If you'd like to enjoy the rest of your day, keep your distance from the Congressional Budget Office's (CBO) website. There, you'll find a small mountain of nonpartisan information on our nation's finances, including 2010's now-infamous $1.3 trillion budget deficit. (If you listen to the Office of Management and Budget, it's an even higher $1.6 trillion.)

Depending on your sense of humor, these deficits are either hilarious or tear-jerking.

If you can grasp the absurdity of the numbers (tens of trillions in red ink over decades), it's hard to not laugh. At the same time, it's horrifying: We know what happened to Citigroup (NYSE:C) and AIG (NYSE:AIG) when their liabilities got out of control. More comparatively, no one takes Dubai or Greece seriously anymore, after their recent sovereign debt woes. This is scary stuff. How will we ever pull ourselves out? That's a question economists, politicians, and average Joes desperately want to know.

But here's a more important question: How did we get here? What exactly happened that pushed us from record surpluses in 2000, to moderately scary deficits in the mid-2000s, to horrific, mind-blowing deficits today?

To answer that, I pulled up three long-term CBO budget forecasts: one from 2000, one from 2006, and the most recent for 2010. By comparing the same-year differences of each report, we can see exactly where and why the budget fell off track.

This first table compares 2005 budget estimates made in the year 2000 with what actually happened:

Segment

2005: Actual vs. 2000 Estimate

Revenue

($142 billion)

Discretionary Spending

$266 billion

Mandatory Spending

($9 billion)

Source: Congressional Budget Office, author's calculations.

In English: The government collected $142 billion less revenue in 2005 than was projected in 2000. It also spent about $250 billion more than planned.

What happened? For one, there was a good round of tax cuts enacted under President Bush. And two wars. You know the story. Moreover, the economy didn't grow as fast as expected. Remember, 2000 was the peak of the dot-com boom. Companies like Microsoft (NASDAQ:MSFT), Cisco (NYSE:CSCO), and a then-infant Google (NASDAQ:GOOG) were fueling growth that made forecasters college-freshmen-drunk with optimism. Once the bubble burst and the post-9/11 recession hit, growth waned.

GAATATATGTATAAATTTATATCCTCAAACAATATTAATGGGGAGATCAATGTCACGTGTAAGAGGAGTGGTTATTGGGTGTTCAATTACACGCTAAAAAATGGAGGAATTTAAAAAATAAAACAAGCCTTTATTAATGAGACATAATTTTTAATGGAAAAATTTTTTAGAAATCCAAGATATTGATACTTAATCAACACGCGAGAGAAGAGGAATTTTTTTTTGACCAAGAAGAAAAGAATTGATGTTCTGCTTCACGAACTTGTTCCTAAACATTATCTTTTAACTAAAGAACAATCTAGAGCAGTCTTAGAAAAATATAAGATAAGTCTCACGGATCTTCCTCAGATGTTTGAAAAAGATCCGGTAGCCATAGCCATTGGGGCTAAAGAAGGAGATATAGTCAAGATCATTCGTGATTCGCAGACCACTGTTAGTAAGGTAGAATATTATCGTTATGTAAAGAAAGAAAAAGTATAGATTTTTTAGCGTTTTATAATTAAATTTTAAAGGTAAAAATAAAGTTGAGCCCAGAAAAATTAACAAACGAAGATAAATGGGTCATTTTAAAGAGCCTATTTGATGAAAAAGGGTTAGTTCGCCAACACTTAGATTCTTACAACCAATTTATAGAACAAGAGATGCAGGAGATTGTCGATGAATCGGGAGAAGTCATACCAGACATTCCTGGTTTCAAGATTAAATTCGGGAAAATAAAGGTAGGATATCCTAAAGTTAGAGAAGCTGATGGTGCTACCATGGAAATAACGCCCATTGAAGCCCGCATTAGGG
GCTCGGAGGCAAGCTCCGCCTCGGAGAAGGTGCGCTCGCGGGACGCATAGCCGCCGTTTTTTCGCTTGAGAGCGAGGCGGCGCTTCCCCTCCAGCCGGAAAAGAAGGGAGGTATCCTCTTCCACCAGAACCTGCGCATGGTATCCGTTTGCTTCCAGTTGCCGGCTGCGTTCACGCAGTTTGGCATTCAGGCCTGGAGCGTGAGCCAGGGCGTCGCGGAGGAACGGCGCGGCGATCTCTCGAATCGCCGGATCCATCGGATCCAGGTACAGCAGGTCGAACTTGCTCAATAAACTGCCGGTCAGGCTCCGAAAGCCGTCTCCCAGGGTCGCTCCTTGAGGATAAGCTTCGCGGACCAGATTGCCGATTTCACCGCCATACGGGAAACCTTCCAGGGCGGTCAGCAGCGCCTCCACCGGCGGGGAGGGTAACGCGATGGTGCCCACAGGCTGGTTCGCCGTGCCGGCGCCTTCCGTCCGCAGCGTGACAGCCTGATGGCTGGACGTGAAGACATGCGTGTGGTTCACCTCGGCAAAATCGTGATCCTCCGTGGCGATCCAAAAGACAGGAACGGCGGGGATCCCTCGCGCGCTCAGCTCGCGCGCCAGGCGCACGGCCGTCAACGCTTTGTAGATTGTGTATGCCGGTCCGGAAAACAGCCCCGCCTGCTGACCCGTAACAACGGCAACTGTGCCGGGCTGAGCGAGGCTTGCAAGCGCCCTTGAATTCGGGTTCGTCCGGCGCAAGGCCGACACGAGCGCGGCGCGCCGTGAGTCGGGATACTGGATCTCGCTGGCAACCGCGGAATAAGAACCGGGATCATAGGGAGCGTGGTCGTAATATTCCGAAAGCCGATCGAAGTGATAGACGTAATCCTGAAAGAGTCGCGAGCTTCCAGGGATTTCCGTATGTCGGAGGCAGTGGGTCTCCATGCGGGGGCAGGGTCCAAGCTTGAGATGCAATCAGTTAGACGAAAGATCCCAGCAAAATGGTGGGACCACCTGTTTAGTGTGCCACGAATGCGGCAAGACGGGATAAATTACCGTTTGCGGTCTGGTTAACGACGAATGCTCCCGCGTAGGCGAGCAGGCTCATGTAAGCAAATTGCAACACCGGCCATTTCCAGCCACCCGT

This second table is even more important. It shows the difference between the 2006 and 2010 CBO budget forecasts for the 2010-2013 period. These are the changes that pushed the current budget deficit off a cliff:  

Changes between 2006 and 2010 forecast (in billions)

Segment

2010

2011

2012

2013

Revenue

($708)

($468)

($414)

($328)

Social Security

$27

$17

$7

($2)

Medicare

($15)

($13)

($35)

($39)

Medicaid

$23

($10)

($31)

($42)

Other Mandatory*

$155

$191

$113

$82

Defense

$159

$153

$144

$135

Nondefense Discretionary

$153

$131

$99

$79

Total Deficit (includes changes in interest paid)

($1,127)

($866)

($687)

($578)

Source: Congressional Budget Office, author's calculations.
*Change in "other mandatory" largely from increased unemployment benefits.

This table is admittedly hard to interpret, but here are the major points:

  • Compared with 2006 projections, today's deficits overwhelmingly came from drops in revenue, not increases in discretionary spending. Of the $1.1 trillion increase in 2010's deficit over 2006's projections, $708 billion (63%) came from lost tax revenue.
  • Revenue fell because of unemployment, decreased corporate profitability, and tax cuts enabled by the $787 billion stimulus package.
  • Increases in nondefense discretionary spending (fodder for most shouting on cable news networks) is small potatoes compared with the plunge in revenue. 

Keep these facts in mind, because they're important when digesting today's acidic rhetoric. Current deficit explosions aren't due to earmarks, death panels, or bailouts. Overwhelmingly, they're due to cliff-diving drops in tax receipts, which came from a combination of tax cuts and (more importantly) income stolen by the Great Recession.

But that's just short-term. As I showed in a previous article, the long-term battle almost entirely surrounds entitlements -- Social Security, Medicaid, and Medicare. Medicare is the real biggie (a $37 trillion shortfall over 75 years). And since health-care reform now looks like it'll be symbolic at best, this problem isn't going away -- great news for UnitedHealth (NYSE:UNH) and WellPoint (NYSE:WLP), but potential suicide for long-term budget deficits. As economist James Kwak from Baseline Scenario put it, "If politicians were actually serious about deficits, they would vote for health care reform 100-0 in the Senate." That's far more factual than it is opinionated.

So if you're sincerely sick of budget deficits, you should have just two concerns: How to get government revenue back up, and how to keep entitlement spending down. Those two factors alone overwhelmingly explain why we're in a budgetary cesspool compared with 10 years ago. Before they're tackled, everything else is just noise.

Fool contributor Morgan Housel doesn't own shares in any of the companies mentioned in this article. No Fox News employees were harmed in the making of this article. Microsoft, UnitedHealth Group, and WellPoint are Motley Fool Inside Value selections. UnitedHealth Group is a Motley Fool Stock Advisor pick. Motley Fool Options has recommended a diagonal call position on Microsoft. The Fool owns shares of UnitedHealth Group, and has a disclosure policy.